China, Crime, Prisons, Sentencing Law

Could You Get A Body Double To Serve Your Time? In China The Answer Is Yes.

If I were sitting in a bar and a guy wearing overalls sat down next to me and said with a Southern accent, “You know, in China, rich people hire body doubles to stand in for them at criminal trials,” I’d say “shut up, you racist prick. They don’t all look alike.”

At that point the apocryphal redneck would whip out a copy of Slate (on his iPad, cause print is dead) and say “Git R done” and order a cold domestic beer while I read the Slate piece and tried to pick up pieces of my shattered mind out of my gin and tonic.

Because in China, powerful and wealthy people do in fact hire body doubles. It’s not an urban legend. It goes down often enough that the police were willing to talk about it, anonymously of course.

This is wild stuff…

The Slate piece, written by Geoffrey Sant, tells us that the practice happens often enough in China that they have a word for it:

The practice of hiring “body doubles” or “stand-ins” is well-documented by official Chinese media. In 2009, a hospital president who caused a deadly traffic accident hired an employee’s father to “confess” and serve as his stand-in. A company chairman is currently charged with allegedly arranging criminal substitutes for the executives of two other companies. In another case, after hitting and killing a motorcyclist, a man driving without a license hired a substitute for roughly $8,000. The owner of a demolition company that illegally demolished a home earlier this year hired a destitute man, who made his living scavenging in the rubble of razed homes, and promised him $31 for each day the “body double” spent in jail. In China, the practice is so common that there is even a term for it: ding zui. Ding means “substitute,” and zui means “crime”; in other words, “substitute criminal.”

How freaking poor do you have to be where getting paid $31 a day to be in a Chinese jail represents an upgrade?

It seems to me that other Chinese officials, judges, and correctional officers, need to be complicit in this ding zui. Because, again, it’s not like all Chinese people actually look the same. There must be a lot of looking the other way regarding body doubles.

If Mitt Romney were here, he’d probably extol the virtues of the market. Why shouldn’t wealthy people take advantage of a loophole, right?

The ability to hire so-called substitute criminals is just one way in which China’s extreme upper crust are able to live by their own set of rules. While Occupy Wall Street grabbed attention for its attacks on the “1 percent,” in China, a much smaller fraction of the country controls an even greater amount of wealth. The top one-tenth of 1 percent in China controls close to half of the country’s riches. The children and relatives of China’s rulers, many of whom grew up together, form a thicket of mutually beneficial relationships, with many able to enrich themselves financially and, if necessary, gain protection from criminal allegations.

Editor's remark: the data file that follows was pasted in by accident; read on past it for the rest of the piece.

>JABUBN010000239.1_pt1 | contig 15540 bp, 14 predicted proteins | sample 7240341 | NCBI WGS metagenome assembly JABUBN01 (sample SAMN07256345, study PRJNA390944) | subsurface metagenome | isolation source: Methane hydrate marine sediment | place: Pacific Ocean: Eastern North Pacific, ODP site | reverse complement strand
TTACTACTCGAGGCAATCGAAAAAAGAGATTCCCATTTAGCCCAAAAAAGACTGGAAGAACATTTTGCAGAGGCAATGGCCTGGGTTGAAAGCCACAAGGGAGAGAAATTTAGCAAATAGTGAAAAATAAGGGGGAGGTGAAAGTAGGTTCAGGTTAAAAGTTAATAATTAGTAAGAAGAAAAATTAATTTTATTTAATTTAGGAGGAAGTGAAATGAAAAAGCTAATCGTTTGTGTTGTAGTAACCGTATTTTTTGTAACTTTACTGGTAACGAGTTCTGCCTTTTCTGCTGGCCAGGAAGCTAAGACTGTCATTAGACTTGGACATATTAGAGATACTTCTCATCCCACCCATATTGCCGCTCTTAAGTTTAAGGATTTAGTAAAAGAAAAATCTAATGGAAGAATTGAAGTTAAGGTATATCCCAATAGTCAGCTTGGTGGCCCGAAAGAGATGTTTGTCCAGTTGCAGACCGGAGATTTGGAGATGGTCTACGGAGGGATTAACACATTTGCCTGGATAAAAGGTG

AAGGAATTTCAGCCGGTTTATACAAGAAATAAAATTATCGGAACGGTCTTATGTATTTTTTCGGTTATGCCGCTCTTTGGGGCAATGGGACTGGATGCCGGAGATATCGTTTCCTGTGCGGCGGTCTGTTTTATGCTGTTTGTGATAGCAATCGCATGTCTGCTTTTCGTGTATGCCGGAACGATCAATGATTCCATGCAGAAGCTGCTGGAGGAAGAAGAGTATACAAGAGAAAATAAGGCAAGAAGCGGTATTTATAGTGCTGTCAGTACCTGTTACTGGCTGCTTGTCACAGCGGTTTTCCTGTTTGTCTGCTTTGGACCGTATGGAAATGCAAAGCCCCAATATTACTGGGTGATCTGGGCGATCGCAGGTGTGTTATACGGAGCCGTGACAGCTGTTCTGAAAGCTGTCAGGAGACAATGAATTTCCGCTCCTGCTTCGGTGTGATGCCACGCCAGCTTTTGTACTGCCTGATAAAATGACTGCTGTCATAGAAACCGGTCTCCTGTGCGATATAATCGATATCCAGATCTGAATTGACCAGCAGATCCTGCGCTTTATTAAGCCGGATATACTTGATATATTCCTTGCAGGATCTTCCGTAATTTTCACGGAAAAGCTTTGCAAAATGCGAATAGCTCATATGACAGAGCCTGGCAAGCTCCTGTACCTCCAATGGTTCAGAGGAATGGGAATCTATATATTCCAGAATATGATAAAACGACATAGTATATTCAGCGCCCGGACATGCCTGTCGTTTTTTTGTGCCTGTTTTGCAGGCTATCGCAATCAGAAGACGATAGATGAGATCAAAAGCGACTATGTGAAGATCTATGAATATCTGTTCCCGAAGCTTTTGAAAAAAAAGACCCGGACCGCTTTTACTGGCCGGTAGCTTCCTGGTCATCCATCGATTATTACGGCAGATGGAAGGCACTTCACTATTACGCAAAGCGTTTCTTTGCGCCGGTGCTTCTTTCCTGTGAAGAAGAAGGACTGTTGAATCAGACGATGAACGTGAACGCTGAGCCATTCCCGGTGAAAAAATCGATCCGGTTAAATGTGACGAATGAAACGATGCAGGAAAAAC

A police officer in central China agreed to discuss the phenomenon of “replacement convicts” with me so long as I didn’t refer to him by name. “America has the rule of law, but China has the rule of people,” the police officer told me. “If somebody is powerful, there’s a good chance they can make this happen. Spend some money and remain free.” According to the police officer, hired stand-ins are “not common but not rare either.” As examples, the officer listed several high-ranking mafia figures whose underlings serve time in their stead. The mafia cares for the substitute’s family and pays a bonus for the time served.

This just goes to show that there are a lot of things Americans take for granted about our justice system. Replacement Convicts might be a good movie (I’m thinking a near-future sci-fi thriller where Keanu Reeves plays a wealthy playboy type who accidentally murders a hooker, and then dupes Toby Maguire to into taking the fall for him. Then Maguire has to escape from prison with the help of the actually-not-dead hooker, Jessica Alba). But thankfully it’s not a real issue in American jurisprudence.

Double Jeopardy [Slate]

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